Machine learning made easy

Amazon aspires to automate access control

This is about Amazon access control challenge at Kaggle. Either we’re getting smarter, or the competition is easy. Or maybe both. You can beat the benchmark quite easily and with AUC of 0.875 you’d be comfortably in the top twenty percent at the moment. We scored fourth in our first attempt - the model was quick to develop and back then there were fewer competitors.

Traditionally we use Vowpal Wabbit. Just simple binary classification with the logistic loss function and 10 passes over the data.

It seems to work pretty well even though the classes are very unbalanced: there’s only a handful of negatives when compared to positives. Apparently Amazon employees usually get the access they request, even though sometimes they are refused.

Let’s look at the data. First a label and then a bunch of IDs.


We will count unique values in each column. That’s R, by the way.

count_unique = function( column ) { length( unique( column )) }
apply( train, 2, count_unique )

          ACTION         RESOURCE           MGR_ID    ROLE_ROLLUP_1    ROLE_ROLLUP_2 
               2             7518             4243              128              177 
             449              343             2358               67              343 

Altogether, it’s approximately 17k binary features, with 33k examples in the training set. Categorical variables have way too many values for a random forest. Linear model seems like a good fit.

We’ll skip converting features to zeros and ones for now; Vowpal Wabbit doesn’t need this. We’ll just create a namespace for each feature and let the Wabbit figure out the rest.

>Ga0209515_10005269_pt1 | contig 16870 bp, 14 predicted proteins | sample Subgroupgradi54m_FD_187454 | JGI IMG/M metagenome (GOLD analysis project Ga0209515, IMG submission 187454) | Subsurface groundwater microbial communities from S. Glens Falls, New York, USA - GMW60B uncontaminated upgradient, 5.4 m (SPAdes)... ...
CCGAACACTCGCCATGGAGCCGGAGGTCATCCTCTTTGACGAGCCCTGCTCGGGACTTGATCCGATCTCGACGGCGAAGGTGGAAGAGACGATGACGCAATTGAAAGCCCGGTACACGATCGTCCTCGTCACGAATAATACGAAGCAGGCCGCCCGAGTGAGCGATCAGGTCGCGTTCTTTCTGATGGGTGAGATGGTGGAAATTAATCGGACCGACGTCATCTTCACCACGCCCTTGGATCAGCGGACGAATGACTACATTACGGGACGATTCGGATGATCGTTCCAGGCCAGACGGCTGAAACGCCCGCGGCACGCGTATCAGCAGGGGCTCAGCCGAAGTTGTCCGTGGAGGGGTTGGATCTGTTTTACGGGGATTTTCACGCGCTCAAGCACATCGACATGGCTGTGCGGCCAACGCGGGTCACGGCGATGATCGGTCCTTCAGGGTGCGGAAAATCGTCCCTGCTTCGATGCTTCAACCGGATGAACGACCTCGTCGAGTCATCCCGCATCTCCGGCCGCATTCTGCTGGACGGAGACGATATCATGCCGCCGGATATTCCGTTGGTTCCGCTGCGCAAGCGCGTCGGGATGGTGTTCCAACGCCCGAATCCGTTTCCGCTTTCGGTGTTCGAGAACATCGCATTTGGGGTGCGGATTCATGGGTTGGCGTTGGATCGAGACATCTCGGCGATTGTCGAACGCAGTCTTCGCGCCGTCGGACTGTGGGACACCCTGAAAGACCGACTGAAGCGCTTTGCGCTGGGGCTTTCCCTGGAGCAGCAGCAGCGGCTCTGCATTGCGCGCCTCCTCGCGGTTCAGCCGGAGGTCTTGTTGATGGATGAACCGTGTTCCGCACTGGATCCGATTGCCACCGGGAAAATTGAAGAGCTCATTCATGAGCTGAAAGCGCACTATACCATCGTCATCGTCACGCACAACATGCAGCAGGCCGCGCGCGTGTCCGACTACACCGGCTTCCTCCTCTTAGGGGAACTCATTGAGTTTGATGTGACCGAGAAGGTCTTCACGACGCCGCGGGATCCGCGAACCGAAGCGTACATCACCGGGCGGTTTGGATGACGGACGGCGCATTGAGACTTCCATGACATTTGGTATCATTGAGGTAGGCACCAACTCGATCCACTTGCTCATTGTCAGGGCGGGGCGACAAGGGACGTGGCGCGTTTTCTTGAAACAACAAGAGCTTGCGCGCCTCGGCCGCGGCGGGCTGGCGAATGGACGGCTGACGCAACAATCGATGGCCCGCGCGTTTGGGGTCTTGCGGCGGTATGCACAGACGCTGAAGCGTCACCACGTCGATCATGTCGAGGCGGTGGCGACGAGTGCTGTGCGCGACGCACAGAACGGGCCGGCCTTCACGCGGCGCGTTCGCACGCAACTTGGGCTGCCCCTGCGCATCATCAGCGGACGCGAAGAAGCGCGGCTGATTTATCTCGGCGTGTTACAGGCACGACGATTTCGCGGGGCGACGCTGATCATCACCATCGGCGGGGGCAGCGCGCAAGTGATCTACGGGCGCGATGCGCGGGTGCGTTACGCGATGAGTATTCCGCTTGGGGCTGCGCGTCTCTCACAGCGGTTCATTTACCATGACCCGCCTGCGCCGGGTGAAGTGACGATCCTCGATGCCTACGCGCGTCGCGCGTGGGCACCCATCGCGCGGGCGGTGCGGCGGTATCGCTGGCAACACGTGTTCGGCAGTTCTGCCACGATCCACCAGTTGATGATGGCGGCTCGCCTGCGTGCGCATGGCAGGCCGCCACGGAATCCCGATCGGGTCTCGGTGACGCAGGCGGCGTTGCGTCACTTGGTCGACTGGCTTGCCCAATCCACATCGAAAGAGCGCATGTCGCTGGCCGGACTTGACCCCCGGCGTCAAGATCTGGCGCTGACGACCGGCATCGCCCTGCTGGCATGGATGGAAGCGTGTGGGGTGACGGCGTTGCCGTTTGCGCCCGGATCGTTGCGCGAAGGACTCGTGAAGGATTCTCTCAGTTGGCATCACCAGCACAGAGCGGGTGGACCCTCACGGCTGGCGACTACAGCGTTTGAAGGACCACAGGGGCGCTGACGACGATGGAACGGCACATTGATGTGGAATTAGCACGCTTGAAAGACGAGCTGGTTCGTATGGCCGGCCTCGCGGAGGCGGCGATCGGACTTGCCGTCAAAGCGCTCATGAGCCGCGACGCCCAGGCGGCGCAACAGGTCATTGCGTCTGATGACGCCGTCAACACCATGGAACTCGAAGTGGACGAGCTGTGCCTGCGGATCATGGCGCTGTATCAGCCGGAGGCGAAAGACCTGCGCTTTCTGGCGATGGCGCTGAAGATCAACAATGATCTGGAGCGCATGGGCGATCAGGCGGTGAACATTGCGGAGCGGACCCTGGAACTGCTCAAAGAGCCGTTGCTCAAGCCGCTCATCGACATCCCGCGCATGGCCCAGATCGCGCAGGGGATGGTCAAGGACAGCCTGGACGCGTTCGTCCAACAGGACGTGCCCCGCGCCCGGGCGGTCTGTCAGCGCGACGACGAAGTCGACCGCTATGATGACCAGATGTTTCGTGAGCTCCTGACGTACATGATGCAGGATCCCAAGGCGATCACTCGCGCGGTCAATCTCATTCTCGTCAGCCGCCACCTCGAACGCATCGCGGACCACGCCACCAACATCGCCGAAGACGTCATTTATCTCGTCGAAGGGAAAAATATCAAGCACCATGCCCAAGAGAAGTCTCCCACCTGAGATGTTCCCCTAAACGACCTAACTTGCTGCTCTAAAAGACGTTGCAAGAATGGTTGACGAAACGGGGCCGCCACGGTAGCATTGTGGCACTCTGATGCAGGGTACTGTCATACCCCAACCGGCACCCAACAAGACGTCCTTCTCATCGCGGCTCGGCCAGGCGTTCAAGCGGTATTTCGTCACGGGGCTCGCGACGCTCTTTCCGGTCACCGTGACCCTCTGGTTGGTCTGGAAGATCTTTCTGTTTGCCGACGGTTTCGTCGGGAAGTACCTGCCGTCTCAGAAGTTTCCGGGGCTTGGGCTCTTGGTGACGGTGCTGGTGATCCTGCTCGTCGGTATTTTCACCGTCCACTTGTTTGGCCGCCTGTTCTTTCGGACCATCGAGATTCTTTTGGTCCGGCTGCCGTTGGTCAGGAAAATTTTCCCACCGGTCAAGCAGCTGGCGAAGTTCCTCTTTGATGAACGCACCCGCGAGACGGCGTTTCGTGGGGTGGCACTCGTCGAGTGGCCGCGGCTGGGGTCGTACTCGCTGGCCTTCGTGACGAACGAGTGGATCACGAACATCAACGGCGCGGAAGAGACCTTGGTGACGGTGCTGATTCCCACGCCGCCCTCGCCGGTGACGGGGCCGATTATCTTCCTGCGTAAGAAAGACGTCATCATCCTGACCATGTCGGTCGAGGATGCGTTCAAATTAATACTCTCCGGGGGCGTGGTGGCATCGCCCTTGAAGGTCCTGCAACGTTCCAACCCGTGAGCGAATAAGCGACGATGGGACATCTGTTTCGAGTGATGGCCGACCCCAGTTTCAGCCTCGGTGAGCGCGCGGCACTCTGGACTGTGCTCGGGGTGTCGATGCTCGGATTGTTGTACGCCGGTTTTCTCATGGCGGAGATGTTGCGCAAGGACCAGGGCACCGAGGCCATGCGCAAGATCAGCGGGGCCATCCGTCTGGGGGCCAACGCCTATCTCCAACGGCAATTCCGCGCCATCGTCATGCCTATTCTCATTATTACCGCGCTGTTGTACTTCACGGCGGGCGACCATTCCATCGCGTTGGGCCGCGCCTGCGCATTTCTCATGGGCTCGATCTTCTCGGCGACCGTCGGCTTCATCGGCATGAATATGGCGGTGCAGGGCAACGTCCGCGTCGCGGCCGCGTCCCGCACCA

1 |e0 _39353 |e1 _85475 |e2 _117961 |e3 _118300 |e4 _123472 |e5 _117905 |e6 _117906 |e7 _290919
1 |e0 _17183 |e1 _1540 |e2 _117961 |e3 _118343 |e4 _123125 |e5 _118536 |e6 _118536 |e7 _308574
1 |e0 _36724 |e1 _14457 |e2 _118219 |e3 _118220 |e4 _117884 |e5 _117879 |e6 _267952 |e7 _19721

Namespaces are called e0…e7, for no particular reason. You may notice that originally there was one more column. That’s because we got rid of ROLE_CODE, which is identical with ROLE_TITLE - you don’t need both.

We prefix IDs with underscores so that VW knows that they are strings and need to be hashed. Actually, you can skip prefixing and just use numbers, and it produces similiar results.

We provide two Python scripts: one for converting from CSV to VW, and one for converting VW predictions to a submission format. There’s also a script measuring AUC, for validation. That’s all. train.csv train.vw test.csv test.vw -1

-1 in the second line is label index - it tells the script there are no labels in the test file.

vw -d train.vw -c -k -f model --loss_function logistic --passes 10 vw -t -d test.vw -i model -p p.txt p.txt p_sub.txt

Normally we’d run VW’s predictions through a sigmoid function to get probabilities. But you can do without this step here, because AUC metric only cares about ranking of predictions. For the same reason you could use VW’s quantile loss function instead of the logistic. More on this below.

VW loss functions

Vowpal Wabbit supports four loss functions: squared, logistic, hinge and quantile. Squared is for regression, logistic and hinge for classification, quantile for ranking.

This competition can be viewed either as a classification or a ranking task, so one might choose between logistic and quantile losses. The downside of the quantile function is that you need to tune an additional parameter, --quantile_tau. On the other hand, it converges in fewer passes.

vw -d train.vw -c -k -f model --loss_function quantile --quantile_tau 0.15 --passes 3

The results with logistic and quantile functions are similiar.